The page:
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I am studying Real Analysis on my own. I came across this proof of Cauchy's general principle of convergence. I cannot understand the logic behind the line indicated in blue: "Therefore there exists a natural number $q>m$ such that $|u_q-l|<\frac{\epsilon}{3}$. Why is $q$ greater than $m$? Any help would be appreciated.

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  • $\begingroup$ The inequality holds for infinitely many values of $q$. How many integers $q$ are less than or equal to $m$? $\endgroup$ – Kavi Rama Murthy Sep 16 at 11:13
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Note that a sequence is a mapping $f:\Bbb N\to \Bbb R$, and we write $x_n:=f(n)$. Now, for any strictly increasing function $i:\Bbb N\to \Bbb N$, the composition map $f\circ i:\Bbb N\to \Bbb R$ is called a subsequence and we denote $x_{i_k}:=f\big(i(k)\big)$.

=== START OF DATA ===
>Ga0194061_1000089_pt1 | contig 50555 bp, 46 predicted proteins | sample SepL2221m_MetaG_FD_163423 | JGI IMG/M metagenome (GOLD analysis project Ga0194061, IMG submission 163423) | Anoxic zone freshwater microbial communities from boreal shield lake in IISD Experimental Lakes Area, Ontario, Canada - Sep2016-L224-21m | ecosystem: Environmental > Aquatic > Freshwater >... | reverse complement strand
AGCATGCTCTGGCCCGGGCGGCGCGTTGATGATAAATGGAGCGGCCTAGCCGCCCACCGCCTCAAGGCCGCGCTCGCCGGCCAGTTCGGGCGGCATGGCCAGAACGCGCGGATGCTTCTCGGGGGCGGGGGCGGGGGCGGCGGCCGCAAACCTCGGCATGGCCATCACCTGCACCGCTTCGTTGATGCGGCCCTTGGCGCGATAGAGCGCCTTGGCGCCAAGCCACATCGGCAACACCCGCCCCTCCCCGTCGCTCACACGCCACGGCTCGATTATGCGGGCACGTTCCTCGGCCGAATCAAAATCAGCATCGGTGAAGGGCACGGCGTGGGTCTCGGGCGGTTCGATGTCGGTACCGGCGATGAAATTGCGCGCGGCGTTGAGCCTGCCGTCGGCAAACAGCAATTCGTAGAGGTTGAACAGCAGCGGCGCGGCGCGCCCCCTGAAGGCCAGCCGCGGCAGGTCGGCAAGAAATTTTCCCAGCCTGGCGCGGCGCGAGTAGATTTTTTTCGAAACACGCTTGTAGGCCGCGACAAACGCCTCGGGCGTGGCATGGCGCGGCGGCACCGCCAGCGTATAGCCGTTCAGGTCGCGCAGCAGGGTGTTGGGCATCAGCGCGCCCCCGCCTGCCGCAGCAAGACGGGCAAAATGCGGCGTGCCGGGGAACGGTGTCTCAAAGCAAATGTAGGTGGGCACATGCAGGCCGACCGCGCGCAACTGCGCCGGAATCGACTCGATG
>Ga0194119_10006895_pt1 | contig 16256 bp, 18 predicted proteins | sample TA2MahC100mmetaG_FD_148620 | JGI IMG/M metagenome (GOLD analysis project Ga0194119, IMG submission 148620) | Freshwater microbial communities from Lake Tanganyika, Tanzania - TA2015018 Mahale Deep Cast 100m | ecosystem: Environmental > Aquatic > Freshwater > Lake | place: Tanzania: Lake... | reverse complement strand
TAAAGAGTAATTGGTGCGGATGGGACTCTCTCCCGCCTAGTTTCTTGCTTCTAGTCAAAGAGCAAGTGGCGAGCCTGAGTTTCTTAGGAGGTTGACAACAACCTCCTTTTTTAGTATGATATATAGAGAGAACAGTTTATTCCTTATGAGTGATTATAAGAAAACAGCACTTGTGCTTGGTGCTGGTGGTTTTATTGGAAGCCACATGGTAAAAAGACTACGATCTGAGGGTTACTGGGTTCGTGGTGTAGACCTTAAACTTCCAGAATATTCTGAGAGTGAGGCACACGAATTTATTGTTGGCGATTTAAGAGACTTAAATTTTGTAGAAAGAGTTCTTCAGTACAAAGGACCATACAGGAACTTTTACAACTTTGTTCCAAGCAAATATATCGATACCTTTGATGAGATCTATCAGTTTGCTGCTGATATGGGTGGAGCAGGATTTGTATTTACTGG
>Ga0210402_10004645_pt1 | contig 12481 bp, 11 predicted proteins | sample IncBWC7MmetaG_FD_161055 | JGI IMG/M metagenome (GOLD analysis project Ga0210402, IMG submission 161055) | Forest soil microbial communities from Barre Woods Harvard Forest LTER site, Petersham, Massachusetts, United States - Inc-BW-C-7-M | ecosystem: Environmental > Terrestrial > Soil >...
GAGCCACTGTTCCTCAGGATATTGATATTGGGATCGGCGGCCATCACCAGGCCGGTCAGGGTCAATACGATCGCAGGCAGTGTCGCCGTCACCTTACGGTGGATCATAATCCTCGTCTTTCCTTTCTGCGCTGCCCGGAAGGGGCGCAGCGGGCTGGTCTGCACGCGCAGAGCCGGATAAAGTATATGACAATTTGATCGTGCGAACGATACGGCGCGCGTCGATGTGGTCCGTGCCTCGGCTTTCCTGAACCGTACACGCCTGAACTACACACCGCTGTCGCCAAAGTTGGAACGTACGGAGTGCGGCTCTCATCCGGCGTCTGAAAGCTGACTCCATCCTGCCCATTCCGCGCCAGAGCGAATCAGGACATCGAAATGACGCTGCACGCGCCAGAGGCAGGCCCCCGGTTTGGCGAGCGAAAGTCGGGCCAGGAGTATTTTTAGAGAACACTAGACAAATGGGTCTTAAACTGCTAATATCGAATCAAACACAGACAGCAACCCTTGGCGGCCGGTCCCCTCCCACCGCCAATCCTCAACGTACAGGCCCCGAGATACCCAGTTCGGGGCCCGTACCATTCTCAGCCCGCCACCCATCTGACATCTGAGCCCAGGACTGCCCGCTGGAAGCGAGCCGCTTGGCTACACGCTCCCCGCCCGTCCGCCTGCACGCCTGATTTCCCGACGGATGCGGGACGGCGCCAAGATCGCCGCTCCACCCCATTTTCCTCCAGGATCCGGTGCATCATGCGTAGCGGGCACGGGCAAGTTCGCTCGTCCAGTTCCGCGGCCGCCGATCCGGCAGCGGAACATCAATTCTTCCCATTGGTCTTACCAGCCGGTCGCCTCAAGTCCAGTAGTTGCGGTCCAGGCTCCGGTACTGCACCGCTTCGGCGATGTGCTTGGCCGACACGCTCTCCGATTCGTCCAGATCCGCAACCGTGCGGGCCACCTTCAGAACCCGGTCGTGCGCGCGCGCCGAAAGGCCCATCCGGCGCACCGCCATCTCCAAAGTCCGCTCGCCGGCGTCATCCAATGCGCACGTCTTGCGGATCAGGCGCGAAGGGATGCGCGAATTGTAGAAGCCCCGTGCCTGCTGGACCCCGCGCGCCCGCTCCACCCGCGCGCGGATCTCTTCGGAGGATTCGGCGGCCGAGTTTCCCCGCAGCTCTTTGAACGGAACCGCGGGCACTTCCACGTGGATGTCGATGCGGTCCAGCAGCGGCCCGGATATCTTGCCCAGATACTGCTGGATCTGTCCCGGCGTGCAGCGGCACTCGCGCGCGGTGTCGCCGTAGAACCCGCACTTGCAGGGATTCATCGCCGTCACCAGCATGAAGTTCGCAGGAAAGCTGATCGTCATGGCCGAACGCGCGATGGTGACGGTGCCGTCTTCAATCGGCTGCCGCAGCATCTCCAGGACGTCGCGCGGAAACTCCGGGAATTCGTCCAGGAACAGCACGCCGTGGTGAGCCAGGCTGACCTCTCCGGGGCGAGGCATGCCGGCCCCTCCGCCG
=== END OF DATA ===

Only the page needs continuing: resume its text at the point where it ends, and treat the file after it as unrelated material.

Now, $l$ is a sub sequential limit of a sequence $\{x_n\}_{n\in \Bbb N}$ if there is a subsequence $\{x_{i_k}\}_{k\in \Bbb N}$ converging to $l$.

Hence, for any fixed positive integer $m$ we have $i(m)+1>m$ as $i$ is strictly increasing.

Also for given any $\epsilon'>0$ as $\lim_{k\to \infty}x_{i_k}=l$ we have $k_0\in \Bbb N$ such that $k\geq k_0$ implies $\big|x_{i_k}-l\big|<\epsilon'$. Hence, considering $p:=\max\{k_0,m\}+1$ and $q:=i(p)$ we are done.

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